Drugmaker Johnson & Johnson must pay $572m (£468m) for its part in fuelling Oklahoma’s opioid addiction crisis, a judge in the US state has ruled.
The company said immediately after the judgement that it would appeal.
The case was the first to go to trial out of thousands of lawsuits filed against opioid makers and distributors.
Opioids were involved in almost 400,000 overdose deaths in the US from 1999 to 2017, according to the US Centers for Disease Control and Prevention.
Since 2000, some 6,000 people in Oklahoma have died from opioid overdoses, according to the state’s lawyers.
Earlier this year, Oklahoma settled with OxyContin maker Purdue Pharma for $270m and Teva Pharmaceutical for $85m, leaving Johnson & Johnson as the lone defendant.
What was the case against Johnson & Johnson?
During Oklahoma’s seven-week non-jury trial, lawyers for the state argued that Johnson & Johnson carried out a years-long marketing campaign that minimised the addictive painkillers’ risks and promoted their benefits.
The state’s lawyers had called Johnson & Johnson an opioid “kingpin” and argued that its marketing efforts created a public nuisance as doctors over-prescribed the drugs, leading to a surge in overdose deaths in Oklahoma.
Johnson & Johnson vigorously denied wrongdoing, arguing that its marketing claims had scientific support and that its painkillers, Duragesic and Nucynta, made up a tiny fraction of opioids prescribed in Oklahoma.
Judge Thad Balkman, of Cleveland County District Court in Norman, Oklahoma, said prosecutors had demonstrated that Johnson & Johnson contributed to a “public nuisance” in its deceptive promotion of highly addictive prescription painkillers.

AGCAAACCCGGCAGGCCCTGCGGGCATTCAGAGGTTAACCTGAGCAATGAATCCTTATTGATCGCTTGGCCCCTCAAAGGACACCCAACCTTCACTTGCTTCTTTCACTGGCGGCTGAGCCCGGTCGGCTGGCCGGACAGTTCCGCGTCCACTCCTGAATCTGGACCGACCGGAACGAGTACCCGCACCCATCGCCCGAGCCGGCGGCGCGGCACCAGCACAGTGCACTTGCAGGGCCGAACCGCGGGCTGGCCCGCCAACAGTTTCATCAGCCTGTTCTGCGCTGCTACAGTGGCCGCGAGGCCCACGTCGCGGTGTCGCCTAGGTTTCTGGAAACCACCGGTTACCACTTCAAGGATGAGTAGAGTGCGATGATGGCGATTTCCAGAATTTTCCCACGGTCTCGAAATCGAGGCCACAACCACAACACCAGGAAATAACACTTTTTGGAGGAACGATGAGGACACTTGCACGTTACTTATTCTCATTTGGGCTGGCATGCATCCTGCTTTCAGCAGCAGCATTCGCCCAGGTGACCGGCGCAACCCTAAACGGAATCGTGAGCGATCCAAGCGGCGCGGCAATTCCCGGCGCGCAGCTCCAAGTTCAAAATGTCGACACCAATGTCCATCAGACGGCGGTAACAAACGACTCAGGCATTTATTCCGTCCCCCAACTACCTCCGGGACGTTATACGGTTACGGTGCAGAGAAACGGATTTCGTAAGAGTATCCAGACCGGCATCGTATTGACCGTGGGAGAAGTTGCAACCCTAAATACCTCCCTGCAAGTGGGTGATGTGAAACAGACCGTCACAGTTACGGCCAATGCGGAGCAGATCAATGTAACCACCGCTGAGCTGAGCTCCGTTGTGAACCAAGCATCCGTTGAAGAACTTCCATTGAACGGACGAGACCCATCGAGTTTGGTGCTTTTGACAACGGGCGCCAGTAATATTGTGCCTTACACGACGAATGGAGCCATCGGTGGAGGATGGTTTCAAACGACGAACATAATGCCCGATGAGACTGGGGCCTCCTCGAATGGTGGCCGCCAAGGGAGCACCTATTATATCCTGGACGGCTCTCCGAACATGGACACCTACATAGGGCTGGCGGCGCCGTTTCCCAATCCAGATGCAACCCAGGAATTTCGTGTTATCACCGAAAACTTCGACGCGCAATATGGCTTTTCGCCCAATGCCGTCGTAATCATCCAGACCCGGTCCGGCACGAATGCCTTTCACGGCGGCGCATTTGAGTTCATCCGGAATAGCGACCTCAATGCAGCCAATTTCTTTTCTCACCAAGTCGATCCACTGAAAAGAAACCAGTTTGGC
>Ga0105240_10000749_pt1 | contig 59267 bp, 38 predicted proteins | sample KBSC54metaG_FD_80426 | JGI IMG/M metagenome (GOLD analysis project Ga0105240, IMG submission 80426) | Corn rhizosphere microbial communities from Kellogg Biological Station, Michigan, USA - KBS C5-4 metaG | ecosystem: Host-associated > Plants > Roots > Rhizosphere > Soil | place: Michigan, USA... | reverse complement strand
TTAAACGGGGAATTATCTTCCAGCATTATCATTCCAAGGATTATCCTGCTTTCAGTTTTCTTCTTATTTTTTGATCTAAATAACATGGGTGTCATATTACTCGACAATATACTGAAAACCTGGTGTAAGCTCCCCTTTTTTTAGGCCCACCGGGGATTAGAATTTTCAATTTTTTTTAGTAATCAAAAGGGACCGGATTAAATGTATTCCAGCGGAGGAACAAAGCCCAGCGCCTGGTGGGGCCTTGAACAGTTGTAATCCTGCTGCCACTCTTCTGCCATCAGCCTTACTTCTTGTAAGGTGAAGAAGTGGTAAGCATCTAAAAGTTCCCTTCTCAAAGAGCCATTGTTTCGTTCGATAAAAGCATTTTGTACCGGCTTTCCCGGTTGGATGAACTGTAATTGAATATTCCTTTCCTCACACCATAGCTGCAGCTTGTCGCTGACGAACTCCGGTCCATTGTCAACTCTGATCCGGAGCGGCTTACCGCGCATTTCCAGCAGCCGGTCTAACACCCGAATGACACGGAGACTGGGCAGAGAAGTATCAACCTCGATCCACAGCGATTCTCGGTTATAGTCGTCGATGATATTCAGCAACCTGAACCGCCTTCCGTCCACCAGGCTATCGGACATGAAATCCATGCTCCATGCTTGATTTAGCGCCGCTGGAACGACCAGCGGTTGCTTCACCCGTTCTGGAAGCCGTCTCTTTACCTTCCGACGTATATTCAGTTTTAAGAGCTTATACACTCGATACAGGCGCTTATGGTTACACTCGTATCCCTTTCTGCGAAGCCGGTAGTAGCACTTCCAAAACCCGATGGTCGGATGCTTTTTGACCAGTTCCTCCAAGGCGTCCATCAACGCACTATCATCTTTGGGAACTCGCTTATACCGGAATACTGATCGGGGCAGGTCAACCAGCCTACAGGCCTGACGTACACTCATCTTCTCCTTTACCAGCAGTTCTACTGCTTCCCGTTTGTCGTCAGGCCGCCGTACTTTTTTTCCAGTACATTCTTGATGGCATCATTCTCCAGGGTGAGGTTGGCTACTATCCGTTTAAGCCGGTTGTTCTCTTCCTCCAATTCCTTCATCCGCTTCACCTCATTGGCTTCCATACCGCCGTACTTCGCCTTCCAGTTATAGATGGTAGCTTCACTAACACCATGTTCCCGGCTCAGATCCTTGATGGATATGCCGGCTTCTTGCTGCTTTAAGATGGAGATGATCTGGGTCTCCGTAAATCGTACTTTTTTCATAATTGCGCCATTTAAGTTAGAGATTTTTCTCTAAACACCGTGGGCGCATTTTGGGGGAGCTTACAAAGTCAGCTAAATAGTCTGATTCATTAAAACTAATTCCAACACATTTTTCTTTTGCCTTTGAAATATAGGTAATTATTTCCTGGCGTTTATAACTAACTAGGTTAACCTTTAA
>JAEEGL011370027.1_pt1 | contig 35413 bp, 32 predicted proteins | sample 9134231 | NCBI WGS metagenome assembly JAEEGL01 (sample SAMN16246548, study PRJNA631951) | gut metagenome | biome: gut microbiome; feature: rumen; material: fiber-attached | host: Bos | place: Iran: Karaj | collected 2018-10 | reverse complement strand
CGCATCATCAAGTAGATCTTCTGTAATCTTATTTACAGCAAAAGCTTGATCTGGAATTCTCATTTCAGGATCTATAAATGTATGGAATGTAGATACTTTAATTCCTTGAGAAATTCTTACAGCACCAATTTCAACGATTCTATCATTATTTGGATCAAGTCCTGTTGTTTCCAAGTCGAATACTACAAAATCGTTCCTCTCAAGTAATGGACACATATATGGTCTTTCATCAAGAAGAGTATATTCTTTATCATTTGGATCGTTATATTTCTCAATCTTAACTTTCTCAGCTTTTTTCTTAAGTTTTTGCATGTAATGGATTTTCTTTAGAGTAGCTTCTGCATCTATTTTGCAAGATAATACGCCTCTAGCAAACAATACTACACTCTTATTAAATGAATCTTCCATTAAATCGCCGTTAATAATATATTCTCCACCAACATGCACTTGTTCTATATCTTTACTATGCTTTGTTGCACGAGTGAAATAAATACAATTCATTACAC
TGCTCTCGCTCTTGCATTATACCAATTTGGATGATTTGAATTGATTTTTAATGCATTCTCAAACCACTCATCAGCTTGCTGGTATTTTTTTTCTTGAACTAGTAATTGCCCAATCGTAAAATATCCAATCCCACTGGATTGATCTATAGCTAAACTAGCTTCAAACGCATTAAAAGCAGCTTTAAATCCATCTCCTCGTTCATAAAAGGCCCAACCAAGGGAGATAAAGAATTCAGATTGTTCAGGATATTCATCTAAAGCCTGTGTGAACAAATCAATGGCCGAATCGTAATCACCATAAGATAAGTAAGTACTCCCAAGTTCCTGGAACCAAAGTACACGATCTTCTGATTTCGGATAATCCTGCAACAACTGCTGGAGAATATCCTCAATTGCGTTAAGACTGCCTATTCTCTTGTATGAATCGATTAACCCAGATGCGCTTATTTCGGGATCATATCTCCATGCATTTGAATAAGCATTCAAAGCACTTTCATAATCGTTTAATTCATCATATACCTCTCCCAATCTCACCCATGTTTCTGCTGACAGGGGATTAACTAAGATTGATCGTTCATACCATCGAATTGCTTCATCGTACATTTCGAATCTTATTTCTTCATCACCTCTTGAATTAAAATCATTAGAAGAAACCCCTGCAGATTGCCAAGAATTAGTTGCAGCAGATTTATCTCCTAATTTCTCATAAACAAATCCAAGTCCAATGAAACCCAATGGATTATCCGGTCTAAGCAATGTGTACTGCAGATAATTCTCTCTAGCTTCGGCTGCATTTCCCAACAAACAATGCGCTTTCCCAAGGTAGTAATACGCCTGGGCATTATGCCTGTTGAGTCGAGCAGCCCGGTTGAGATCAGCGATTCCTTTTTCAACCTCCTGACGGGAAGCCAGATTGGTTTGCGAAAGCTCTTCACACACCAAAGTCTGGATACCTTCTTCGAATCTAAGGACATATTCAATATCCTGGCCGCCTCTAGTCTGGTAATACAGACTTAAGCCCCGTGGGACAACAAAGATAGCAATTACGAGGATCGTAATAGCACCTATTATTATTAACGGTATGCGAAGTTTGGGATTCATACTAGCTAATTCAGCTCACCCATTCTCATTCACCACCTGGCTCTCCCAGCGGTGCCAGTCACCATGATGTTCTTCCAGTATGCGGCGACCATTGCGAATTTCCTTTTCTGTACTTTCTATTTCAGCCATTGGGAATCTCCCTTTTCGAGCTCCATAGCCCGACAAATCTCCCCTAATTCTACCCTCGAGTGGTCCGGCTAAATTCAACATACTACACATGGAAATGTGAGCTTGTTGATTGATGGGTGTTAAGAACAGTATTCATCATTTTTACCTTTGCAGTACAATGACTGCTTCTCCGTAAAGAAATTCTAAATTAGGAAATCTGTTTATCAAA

“Those actions compromised the health and safety of thousands of Oklahomans. The opioid crisis is an imminent danger and menace to Oklahomans,” he said in his ruling.
The payment would be used for the care and treatment of opioid addicts, he said.
The outcome of the case is being closely watched by plaintiffs in about 2,000 opioid lawsuits due to go to trial in Ohio in October, unless the parties can reach a settlement.
How did Johnson & Johnson defend itself?
The state’s case rested on a “radical” interpretation of the state’s public nuisance law, Johnson & Johnson said.
The company said in a statement that since 2008, its painkillers had accounted for less than 1% of the US market, including generics.
“The decision in this case is flawed. The State failed to present evidence that the company’s products or actions caused a public nuisance in Oklahoma,” it said.
“This judgement is a misapplication of public nuisance law that has already been rejected by judges in other states.”
Sabrina Strong, the lawyer representing Johnson & Johnson, said: “We have sympathy for all who suffer from substance abuse, but Johnson & Johnson did not cause the opioid abuse crisis here in Oklahoma, or anywhere in this country.
“We do not believe that the facts or the law supports the decision today. We have many strong grounds for appeal, and we intend to pursue those vigorously.”
The company added that it wants the fine to be put on hold during its appeal process, which could last until 2021.
What reaction has there been to the verdict?
The Oklahoma case was brought by the state’s Attorney General, Mike Hunter.
“Johnson & Johnson will finally be held accountable for thousands of deaths and addictions caused by their actions,” he said after the ruling.
“There is no question in my mind that we had to bring this case, that it had to be tried, that these facts had to see sunlight. That’s been accomplished here, and at the end of the day you can’t sit in a corporate suite somewhere for the last 20 years and oversupply the country.
“There’s no question in my mind that these companies knew what was going on at the highest level, they just couldn’t quit making money from it and that’s why they’re responsible.”
The company’s share price rose following the ruling because investors had been expecting a much bigger fine, says BBC North America correspondent Peter Bowes.
Jared Holz, healthcare strategist for financial services company Jefferies, said: “The expectation was this was going to be a $1.5bn to $2bn fine, and $572m is a much lower number than had been feared.”